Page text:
The Historic First Congregational Church of Detroit has a rich history and remarkable story of the Underground Railroad. One of the most active members, Frances Eddy describes the beginnings of the church’s involvement with the Underground Railroad.
As told by Frances Eddy:
“One of the most important stations in Detroit was headed by Seymour Finney, owner of Finney’s Hotel at Woodward and Gratiot, with the hotel barn at State & Griswold. At first there was a profound secrecy about the goings-on, but Seymour continued to do all he could, as he considered slavery contrary to justice and humanity. The basement of the First Congregational Church of Detroit, at Fort and Wayne Streets, was used to hide refugees en route to boats at the foot of Wayne Street (now Washington Boulevard), smuggling them across to Windsor. Popular sentiment rallied to Finney’s support. Many times, when the hotel housed pursuing masters, Finney was lodging the slaves in his barn. It is said that grateful black men sometimes assumed Finney’s name after their arrival in Canada.”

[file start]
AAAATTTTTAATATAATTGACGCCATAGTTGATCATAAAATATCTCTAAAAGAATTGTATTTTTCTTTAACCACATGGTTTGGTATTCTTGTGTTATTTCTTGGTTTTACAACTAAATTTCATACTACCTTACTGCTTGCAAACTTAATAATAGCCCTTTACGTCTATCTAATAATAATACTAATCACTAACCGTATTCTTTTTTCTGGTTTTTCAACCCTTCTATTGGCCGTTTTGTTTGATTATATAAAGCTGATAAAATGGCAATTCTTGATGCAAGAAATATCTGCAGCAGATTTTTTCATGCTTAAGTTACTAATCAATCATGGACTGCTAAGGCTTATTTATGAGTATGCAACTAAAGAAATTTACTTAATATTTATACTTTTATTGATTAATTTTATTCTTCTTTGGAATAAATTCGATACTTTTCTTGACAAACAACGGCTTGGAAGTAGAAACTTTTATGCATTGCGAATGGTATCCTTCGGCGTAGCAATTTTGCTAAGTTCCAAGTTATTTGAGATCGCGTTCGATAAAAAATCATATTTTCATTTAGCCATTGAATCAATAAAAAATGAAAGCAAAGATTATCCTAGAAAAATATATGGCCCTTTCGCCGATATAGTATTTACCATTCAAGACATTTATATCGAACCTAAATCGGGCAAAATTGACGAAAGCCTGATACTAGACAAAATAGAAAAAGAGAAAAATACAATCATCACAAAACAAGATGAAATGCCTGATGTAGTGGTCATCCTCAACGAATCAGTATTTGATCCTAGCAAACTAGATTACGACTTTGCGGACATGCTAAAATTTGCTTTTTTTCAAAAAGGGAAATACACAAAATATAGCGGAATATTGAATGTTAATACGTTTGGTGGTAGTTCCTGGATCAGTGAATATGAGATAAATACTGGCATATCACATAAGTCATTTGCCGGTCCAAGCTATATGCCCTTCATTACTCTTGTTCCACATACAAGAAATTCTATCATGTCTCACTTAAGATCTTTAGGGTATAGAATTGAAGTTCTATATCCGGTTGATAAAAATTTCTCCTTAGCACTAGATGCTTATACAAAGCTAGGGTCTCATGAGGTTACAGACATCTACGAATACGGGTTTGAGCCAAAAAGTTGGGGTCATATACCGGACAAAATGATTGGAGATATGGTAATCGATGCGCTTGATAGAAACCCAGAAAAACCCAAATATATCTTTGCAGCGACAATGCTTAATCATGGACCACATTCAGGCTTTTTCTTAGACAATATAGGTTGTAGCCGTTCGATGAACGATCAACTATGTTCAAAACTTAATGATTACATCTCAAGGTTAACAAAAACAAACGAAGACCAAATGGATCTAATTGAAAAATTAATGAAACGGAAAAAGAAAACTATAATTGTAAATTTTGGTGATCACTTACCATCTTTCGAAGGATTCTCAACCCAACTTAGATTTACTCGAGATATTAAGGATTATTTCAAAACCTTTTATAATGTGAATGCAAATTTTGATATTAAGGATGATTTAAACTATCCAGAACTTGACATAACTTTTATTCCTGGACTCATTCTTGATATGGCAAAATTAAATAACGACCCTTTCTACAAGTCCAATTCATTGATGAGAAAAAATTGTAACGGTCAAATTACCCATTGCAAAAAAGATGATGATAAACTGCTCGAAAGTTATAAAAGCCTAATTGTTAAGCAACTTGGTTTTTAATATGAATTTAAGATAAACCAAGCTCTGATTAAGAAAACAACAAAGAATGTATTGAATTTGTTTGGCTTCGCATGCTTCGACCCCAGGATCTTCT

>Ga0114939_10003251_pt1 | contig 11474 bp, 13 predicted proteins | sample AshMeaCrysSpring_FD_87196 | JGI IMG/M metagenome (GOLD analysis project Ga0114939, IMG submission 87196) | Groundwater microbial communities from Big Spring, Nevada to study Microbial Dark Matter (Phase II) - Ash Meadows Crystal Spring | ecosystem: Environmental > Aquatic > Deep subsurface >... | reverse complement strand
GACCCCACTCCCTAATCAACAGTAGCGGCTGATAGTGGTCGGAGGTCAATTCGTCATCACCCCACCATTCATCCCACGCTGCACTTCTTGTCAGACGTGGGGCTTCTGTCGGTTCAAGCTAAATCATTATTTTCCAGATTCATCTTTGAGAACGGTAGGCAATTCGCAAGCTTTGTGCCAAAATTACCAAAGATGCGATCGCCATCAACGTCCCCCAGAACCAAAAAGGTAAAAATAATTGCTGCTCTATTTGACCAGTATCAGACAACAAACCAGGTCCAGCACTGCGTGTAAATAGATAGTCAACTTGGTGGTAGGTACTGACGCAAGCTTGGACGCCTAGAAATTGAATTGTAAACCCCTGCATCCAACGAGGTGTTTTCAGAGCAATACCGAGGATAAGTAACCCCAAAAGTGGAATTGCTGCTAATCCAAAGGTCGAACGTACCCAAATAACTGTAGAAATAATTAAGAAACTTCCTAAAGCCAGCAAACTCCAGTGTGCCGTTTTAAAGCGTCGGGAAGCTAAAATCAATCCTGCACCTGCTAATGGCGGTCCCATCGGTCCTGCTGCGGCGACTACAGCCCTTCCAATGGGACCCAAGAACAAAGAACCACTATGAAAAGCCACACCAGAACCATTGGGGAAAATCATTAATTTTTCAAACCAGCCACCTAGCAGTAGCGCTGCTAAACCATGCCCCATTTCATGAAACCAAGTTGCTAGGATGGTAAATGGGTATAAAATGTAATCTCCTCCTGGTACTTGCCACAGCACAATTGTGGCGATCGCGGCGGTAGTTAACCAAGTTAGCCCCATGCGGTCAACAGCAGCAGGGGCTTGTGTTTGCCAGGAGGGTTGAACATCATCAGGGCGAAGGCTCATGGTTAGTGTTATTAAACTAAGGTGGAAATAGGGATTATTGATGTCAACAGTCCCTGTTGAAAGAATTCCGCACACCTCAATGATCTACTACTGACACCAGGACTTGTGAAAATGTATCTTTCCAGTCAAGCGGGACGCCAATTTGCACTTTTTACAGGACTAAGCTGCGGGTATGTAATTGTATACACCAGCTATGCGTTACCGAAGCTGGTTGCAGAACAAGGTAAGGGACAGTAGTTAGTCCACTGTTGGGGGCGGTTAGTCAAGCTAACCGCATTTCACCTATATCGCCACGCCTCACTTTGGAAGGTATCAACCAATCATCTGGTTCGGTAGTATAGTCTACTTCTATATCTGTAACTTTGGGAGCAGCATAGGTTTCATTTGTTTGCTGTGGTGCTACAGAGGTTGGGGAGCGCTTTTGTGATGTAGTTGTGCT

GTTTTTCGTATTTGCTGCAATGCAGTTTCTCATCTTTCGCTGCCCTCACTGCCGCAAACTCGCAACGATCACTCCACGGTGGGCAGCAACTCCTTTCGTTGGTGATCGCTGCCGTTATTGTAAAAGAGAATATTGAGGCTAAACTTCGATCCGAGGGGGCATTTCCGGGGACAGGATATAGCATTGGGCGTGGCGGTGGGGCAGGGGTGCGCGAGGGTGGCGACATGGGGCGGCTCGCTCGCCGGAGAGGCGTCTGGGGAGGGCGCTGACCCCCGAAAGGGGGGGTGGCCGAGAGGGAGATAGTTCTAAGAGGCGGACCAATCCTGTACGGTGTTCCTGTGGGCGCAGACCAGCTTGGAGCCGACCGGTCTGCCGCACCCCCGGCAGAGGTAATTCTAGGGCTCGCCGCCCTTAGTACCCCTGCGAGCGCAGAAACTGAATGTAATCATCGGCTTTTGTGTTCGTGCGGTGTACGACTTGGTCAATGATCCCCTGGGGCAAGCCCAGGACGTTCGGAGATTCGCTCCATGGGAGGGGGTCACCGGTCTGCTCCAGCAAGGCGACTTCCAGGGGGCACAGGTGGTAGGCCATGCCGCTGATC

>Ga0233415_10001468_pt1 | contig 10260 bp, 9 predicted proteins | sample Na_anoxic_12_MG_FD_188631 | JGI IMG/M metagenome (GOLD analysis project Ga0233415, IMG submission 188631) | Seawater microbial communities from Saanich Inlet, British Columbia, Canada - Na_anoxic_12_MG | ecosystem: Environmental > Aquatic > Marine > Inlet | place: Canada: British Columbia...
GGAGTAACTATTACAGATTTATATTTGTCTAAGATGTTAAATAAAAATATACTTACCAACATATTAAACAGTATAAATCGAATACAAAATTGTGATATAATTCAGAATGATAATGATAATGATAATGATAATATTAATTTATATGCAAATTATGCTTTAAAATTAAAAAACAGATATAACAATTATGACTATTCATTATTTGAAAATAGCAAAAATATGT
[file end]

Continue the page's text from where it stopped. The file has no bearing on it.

In 2001, the congregation of the Historic First Congregational Church of Detroit had a vision with a mission to capture and sustain the national legacy of the Underground Railroad for researchers, educators, non-profit organizations and their constituencies. From this vision and mission the Underground Railroad Living Museum was born.
Mission of the Friends of First Living Museum
The mission of the Friends of First Living Museum is to provide transformational learning opportunities that result in positive change in the life of the “young in age” and the “young at heart.” It does this by providing interactive “hands on” living experiences which result in more confident, competent, caring individuals with increased understanding and respect for all cultures, races and religions.
Board Members of the Friends of First Living Museum
- Dr. Cindy A. Rice, Pastor and Board Chair
- David Teeter, Secretary
- Dr. Lottie Jones Hood, Pastor Emeritus
- Erie Smith
- Jan Lossing
- Beth Borland
- Al Rice
3,988 total views, 4 views today